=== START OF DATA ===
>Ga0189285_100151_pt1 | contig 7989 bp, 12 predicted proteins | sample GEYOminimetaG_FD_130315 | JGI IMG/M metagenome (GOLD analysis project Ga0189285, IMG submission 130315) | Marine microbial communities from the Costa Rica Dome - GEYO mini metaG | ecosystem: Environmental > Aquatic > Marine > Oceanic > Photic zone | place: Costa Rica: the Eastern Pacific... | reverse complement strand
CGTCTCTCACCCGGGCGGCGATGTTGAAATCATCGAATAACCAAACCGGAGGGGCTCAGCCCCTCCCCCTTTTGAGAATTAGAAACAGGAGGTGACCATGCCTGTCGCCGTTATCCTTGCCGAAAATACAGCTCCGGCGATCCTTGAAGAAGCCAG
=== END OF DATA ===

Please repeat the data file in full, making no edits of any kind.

>Ga0189285_100151_pt1 | contig 7989 bp, 12 predicted proteins | sample GEYOminimetaG_FD_130315 | JGI IMG/M metagenome (GOLD analysis project Ga0189285, IMG submission 130315) | Marine microbial communities from the Costa Rica Dome - GEYO mini metaG | ecosystem: Environmental > Aquatic > Marine > Oceanic > Photic zone | place: Costa Rica: the Eastern Pacific... | reverse complement strand
CGTCTCTCACCCGGGCGGCGATGTTGAAATCATCGAATAACCAAACCGGAGGGGCTCAGCCCCTCCCCCTTTTGAGAATTAGAAACAGGAGGTGACCATGCCTGTCGCCGTTATCCTTGCCGAAAATACAGCTCCGGCGATCCTTGAAGAAGCCAG